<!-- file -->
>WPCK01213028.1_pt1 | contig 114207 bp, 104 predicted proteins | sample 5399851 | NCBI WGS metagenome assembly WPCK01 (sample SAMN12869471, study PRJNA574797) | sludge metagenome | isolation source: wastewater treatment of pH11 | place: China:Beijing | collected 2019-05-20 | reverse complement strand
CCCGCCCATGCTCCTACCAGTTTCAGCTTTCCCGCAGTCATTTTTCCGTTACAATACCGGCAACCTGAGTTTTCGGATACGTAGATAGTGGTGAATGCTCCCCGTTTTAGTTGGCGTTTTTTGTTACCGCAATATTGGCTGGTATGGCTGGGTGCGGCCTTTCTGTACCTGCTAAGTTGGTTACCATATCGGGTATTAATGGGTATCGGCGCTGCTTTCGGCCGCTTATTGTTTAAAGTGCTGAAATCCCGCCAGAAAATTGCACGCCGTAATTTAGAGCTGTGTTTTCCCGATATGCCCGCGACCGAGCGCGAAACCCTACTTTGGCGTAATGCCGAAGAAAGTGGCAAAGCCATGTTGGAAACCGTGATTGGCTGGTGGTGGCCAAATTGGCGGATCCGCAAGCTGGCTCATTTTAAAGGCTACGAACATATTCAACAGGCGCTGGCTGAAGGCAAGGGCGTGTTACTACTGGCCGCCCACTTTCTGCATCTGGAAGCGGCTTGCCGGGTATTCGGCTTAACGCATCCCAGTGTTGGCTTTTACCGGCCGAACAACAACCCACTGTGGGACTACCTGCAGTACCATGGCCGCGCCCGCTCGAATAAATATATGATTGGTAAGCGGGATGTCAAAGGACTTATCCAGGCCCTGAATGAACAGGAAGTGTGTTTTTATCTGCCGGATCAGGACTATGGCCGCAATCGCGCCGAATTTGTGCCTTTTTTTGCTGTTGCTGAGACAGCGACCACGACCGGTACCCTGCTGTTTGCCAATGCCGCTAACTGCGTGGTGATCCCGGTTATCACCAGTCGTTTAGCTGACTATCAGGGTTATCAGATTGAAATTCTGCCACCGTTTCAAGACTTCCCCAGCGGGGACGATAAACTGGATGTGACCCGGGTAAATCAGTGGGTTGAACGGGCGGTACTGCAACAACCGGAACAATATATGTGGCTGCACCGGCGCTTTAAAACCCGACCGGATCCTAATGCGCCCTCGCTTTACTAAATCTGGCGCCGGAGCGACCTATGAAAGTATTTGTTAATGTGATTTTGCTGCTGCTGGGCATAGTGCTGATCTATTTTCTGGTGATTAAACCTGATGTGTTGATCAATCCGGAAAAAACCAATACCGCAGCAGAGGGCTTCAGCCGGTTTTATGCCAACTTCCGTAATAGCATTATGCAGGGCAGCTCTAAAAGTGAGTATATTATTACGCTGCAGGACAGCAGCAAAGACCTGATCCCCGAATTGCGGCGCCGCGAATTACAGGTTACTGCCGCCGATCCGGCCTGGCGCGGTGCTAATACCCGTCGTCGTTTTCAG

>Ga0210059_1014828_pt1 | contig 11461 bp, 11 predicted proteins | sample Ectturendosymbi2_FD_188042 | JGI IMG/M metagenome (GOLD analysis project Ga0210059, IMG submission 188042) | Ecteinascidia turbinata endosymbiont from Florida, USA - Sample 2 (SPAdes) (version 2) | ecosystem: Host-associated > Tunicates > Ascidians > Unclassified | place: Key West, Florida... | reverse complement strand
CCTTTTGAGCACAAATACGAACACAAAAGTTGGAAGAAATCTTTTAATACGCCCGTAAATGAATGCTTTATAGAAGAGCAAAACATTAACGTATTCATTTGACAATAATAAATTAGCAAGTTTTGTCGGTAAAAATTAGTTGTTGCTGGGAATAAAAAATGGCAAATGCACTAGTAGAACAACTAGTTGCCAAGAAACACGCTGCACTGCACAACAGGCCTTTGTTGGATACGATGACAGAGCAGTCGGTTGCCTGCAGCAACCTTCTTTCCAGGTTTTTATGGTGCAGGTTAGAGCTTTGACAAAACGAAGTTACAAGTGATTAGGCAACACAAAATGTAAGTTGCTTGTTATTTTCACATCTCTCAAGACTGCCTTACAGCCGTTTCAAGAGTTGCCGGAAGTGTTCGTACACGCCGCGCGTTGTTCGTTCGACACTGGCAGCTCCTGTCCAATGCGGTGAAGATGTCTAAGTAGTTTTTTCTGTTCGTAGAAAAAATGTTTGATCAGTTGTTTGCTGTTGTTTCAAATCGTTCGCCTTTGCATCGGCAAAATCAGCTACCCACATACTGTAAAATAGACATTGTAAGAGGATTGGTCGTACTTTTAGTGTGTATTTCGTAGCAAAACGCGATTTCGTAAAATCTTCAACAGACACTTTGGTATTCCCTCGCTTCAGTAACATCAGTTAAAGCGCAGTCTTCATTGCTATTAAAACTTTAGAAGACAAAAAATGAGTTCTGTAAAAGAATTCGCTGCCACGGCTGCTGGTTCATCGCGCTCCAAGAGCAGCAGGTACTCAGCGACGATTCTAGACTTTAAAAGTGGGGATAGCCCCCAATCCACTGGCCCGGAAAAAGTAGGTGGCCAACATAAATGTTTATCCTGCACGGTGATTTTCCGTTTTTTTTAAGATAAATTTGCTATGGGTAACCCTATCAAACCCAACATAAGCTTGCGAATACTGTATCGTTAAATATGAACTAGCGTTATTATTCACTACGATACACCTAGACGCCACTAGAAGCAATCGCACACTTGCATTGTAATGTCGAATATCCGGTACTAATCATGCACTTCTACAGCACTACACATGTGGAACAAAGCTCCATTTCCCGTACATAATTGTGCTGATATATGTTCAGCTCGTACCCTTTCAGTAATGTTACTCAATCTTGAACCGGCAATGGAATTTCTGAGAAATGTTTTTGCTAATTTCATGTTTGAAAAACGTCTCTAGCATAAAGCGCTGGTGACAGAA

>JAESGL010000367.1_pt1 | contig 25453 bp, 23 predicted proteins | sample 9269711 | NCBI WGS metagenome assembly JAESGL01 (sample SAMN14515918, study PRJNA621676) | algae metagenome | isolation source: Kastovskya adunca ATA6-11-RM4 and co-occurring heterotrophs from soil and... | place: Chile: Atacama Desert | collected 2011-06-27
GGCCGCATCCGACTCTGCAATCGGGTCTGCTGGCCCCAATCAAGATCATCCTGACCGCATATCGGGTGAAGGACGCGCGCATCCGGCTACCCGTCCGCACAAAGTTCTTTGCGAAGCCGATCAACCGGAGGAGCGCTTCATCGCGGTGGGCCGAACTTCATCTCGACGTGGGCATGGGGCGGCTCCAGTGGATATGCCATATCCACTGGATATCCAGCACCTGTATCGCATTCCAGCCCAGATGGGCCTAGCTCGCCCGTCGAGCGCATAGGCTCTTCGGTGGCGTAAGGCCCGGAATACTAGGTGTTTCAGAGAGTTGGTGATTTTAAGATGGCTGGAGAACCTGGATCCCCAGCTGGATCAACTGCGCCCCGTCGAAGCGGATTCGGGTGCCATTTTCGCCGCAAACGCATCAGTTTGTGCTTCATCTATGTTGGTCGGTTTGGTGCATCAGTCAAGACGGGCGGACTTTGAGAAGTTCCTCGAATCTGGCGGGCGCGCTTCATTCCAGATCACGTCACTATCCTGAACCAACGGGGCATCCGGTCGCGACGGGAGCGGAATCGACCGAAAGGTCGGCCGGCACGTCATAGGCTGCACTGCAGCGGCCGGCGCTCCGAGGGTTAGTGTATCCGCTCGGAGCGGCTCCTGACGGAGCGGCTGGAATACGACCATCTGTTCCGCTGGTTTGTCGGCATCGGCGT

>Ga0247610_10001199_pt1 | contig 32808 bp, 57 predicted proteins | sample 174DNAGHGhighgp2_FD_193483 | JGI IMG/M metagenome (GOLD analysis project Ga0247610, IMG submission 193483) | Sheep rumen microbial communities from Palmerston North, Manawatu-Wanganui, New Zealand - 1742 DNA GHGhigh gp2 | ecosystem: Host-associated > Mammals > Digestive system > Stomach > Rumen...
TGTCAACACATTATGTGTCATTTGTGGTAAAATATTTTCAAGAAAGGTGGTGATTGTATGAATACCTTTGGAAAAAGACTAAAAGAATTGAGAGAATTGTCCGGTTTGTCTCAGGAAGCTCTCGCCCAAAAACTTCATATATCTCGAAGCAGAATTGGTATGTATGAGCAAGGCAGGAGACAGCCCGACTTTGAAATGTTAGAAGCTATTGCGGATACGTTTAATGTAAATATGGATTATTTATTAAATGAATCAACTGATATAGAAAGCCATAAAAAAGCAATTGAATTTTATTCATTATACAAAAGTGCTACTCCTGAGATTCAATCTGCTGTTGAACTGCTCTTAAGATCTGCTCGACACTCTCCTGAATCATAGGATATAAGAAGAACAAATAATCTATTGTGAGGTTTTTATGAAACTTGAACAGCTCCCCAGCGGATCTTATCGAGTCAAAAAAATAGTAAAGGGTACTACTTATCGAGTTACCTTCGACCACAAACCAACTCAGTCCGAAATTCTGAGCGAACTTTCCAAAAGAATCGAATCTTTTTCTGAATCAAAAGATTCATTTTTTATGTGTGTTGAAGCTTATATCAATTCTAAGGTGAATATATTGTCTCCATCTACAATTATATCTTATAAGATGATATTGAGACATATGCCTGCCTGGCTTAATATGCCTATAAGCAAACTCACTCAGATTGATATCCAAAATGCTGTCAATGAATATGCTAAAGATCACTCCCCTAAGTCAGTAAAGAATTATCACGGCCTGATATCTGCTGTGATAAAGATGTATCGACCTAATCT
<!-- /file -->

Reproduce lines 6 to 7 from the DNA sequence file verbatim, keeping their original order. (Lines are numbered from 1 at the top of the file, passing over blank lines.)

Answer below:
GGCCGCATCCGACTCTGCAATCGGGTCTGCTGGCCCCAATCAAGATCATCCTGACCGCATATCGGGTGAAGGACGCGCGCATCCGGCTACCCGTCCGCACAAAGTTCTTTGCGAAGCCGATCAACCGGAGGAGCGCTTCATCGCGGTGGGCCGAACTTCATCTCGACGTGGGCATGGGGCGGCTCCAGTGGATATGCCATATCCACTGGATATCCAGCACCTGTATCGCATTCCAGCCCAGATGGGCCTAGCTCGCCCGTCGAGCGCATAGGCTCTTCGGTGGCGTAAGGCCCGGAATACTAGGTGTTTCAGAGAGTTGGTGATTTTAAGATGGCTGGAGAACCTGGATCCCCAGCTGGATCAACTGCGCCCCGTCGAAGCGGATTCGGGTGCCATTTTCGCCGCAAACGCATCAGTTTGTGCTTCATCTATGTTGGTCGGTTTGGTGCATCAGTCAAGACGGGCGGACTTTGAGAAGTTCCTCGAATCTGGCGGGCGCGCTTCATTCCAGATCACGTCACTATCCTGAACCAACGGGGCATCCGGTCGCGACGGGAGCGGAATCGACCGAAAGGTCGGCCGGCACGTCATAGGCTGCACTGCAGCGGCCGGCGCTCCGAGGGTTAGTGTATCCGCTCGGAGCGGCTCCTGACGGAGCGGCTGGAATACGACCATCTGTTCCGCTGGTTTGTCGGCATCGGCGT

>Ga0247610_10001199_pt1 | contig 32808 bp, 57 predicted proteins | sample 174DNAGHGhighgp2_FD_193483 | JGI IMG/M metagenome (GOLD analysis project Ga0247610, IMG submission 193483) | Sheep rumen microbial communities from Palmerston North, Manawatu-Wanganui, New Zealand - 1742 DNA GHGhigh gp2 | ecosystem: Host-associated > Mammals > Digestive system > Stomach > Rumen...